AI researchers build ‘future self’ chatbot to inspire wise life choices

If your carefully crafted life plan has been scuppered by sofa time, bingeing on fast food, drinking too much and failing to contribute to the company pension, it may be time for a chat with your future self.

Without ready access to a time machine, researchers at the Massachusetts Institute of Technology (MIT) have built an AI-powered chatbot that simulates a user’s older self and dishes out observations and pearls of wisdom. The aim is to encourage people to give more thought today to the person they want to be tomorrow.

With a profile picture that is digitally aged to show youthful users as wrinkly, white-haired seniors, the chatbot generates plausible synthetic memories and draws on a user’s present aspirations to spin tales about its successful life.

“The goal is to promote long-term thinking and behaviour change,” said Pat Pataranutaporn, who works on the Future You project at MIT’s Media Lab. “This could motivate people to make wiser choices in the present that optimise for their long-term wellbeing and life outcomes.”

In one conversation, a student who hoped to be a biology teacher asked the chatbot, a simulated 60-year-old version of herself, about the most rewarding moment in her career. The chatbot said it was a retired biology teacher in Boston and recalled a special moment when it helped a struggling student turn their grades around. “It was so gratifying to see the student’s face light up with pride and accomplishment,” the chatbot said.

To interact with the chatbot, users are first prompted to answer a series of questions about themselves, their friends and family, the past experiences that shaped them, and the ideal life they envisaged for the future. They then upload a portrait image, which the program digitally ages to produce a likeness of the user aged 60.

Next, the program feeds information from the user’s answers into a large language model that generates rich synthetic memories for the simulated older self. This ensures that when the chatbot responds to questions, it draws on a coherent backstory.

The final part of the system is the chatbot itself, powered by OpenAI’s GPT3.5, which introduces itself as a potential older version of the user that is able to talk about its life experiences.

Pataranutaporn has had several conversations with his “future self”, but said the most profound was when the chatbot reminded him that his parents would not be around for ever, so he should spend time with them while he could. “The session gave me a perspective that is still impactful to me to this day,” he said.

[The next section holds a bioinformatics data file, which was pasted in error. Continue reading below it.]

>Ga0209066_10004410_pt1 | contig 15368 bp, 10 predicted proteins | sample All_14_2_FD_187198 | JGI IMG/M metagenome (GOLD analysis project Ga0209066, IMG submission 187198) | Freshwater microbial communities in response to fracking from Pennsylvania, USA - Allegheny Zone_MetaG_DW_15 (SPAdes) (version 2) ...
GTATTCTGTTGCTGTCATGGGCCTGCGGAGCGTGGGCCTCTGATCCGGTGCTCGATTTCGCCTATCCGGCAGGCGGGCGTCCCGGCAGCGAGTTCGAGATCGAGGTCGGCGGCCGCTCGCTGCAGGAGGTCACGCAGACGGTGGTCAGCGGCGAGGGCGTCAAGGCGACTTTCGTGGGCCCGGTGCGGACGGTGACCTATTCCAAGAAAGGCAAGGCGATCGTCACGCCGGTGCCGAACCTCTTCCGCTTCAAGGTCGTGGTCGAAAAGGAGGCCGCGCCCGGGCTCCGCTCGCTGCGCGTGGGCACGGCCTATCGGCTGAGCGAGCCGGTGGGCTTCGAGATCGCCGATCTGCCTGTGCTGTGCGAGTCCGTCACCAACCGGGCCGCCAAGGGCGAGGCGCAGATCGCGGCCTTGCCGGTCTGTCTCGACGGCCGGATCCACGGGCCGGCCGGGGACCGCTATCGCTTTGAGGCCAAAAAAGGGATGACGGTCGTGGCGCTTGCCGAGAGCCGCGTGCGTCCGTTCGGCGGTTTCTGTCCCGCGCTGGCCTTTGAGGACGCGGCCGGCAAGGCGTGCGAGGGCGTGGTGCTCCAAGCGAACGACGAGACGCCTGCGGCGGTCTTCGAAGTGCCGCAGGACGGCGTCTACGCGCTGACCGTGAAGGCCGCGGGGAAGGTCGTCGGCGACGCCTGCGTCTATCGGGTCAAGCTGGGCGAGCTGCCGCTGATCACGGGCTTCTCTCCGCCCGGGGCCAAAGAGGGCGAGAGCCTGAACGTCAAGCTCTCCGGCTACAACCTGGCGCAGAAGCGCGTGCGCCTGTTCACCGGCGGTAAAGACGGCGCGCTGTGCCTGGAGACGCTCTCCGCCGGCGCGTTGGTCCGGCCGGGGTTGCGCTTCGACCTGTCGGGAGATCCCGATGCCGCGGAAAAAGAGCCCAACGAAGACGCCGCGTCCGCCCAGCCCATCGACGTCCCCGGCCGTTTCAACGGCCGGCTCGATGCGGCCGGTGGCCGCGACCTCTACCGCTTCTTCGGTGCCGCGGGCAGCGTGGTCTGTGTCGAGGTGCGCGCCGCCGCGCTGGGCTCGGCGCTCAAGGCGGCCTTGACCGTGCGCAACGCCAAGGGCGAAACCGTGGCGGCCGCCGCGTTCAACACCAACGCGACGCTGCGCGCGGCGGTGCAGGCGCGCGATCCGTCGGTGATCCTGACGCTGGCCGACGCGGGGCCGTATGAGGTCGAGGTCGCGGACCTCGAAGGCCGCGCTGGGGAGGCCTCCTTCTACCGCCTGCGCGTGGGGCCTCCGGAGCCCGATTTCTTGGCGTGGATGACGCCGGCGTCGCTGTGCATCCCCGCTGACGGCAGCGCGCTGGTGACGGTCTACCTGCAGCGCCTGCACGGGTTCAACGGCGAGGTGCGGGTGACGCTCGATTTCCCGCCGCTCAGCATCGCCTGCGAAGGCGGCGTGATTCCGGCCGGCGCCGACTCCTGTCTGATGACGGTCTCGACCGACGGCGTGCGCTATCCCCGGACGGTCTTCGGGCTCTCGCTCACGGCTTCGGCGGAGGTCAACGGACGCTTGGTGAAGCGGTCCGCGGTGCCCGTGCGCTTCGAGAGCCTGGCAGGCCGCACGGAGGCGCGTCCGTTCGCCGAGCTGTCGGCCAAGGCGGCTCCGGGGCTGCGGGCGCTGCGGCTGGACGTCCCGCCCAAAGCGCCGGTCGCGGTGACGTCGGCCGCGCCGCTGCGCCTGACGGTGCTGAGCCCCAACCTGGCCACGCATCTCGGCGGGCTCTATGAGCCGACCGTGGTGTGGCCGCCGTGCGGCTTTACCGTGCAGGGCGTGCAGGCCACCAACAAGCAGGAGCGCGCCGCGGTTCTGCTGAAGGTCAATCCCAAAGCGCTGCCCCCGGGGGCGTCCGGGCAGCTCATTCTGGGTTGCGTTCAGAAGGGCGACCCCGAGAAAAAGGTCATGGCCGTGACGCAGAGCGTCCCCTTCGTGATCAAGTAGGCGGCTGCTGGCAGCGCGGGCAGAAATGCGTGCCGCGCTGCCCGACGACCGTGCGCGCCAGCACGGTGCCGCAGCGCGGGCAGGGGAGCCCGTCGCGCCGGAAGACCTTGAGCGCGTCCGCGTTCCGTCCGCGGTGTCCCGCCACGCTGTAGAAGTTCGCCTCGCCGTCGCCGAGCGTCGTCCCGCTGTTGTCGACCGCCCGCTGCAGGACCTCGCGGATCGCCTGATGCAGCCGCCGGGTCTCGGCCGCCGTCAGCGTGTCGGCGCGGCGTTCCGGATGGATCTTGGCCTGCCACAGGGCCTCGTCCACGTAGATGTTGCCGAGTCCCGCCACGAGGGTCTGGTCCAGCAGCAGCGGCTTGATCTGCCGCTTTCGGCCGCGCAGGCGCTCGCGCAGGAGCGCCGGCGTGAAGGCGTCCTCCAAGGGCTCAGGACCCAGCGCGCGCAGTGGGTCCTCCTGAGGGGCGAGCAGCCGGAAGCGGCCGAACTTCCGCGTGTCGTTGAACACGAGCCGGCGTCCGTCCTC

Users are told the “future self” is not a prediction but rather a potential future self based on the information they provided. They are encouraged to explore different futures by changing their answers to the questionnaire.

According to a preprint scientific paper on the project, which has not been peer-reviewed, trials involving 344 volunteers found that conversations with the chatbot left people feeling less anxious and more connected to their future selves. This stronger connection should encourage better life decisions, Pataranutaporn said, from focusing on specific goals and exercising regularly to eating healthily and saving for the future.

Ivo Vlaev, a professor of behavioural science at the University of Warwick, said people often struggled to imagine their future self, but doing so could drive greater persistence in education, healthier lifestyles and more prudent financial planning.

He called the MIT project a “fascinating application” of behavioural science principles. “It embodies the idea of a nudge – subtle interventions designed to guide behaviour in beneficial ways – by making the future self more salient and relevant to the present,” he said. “If implemented effectively, it has the potential to significantly impact how people make decisions today with their future wellbeing in mind.”

“From a practical standpoint, the effectiveness will likely depend on how well it can simulate meaningful and relevant conversations,” he added. “If users perceive the chatbot as authentic and insightful, it could significantly influence their behaviour. However, if the interactions feel superficial or gimmicky, the impact might be limited.”

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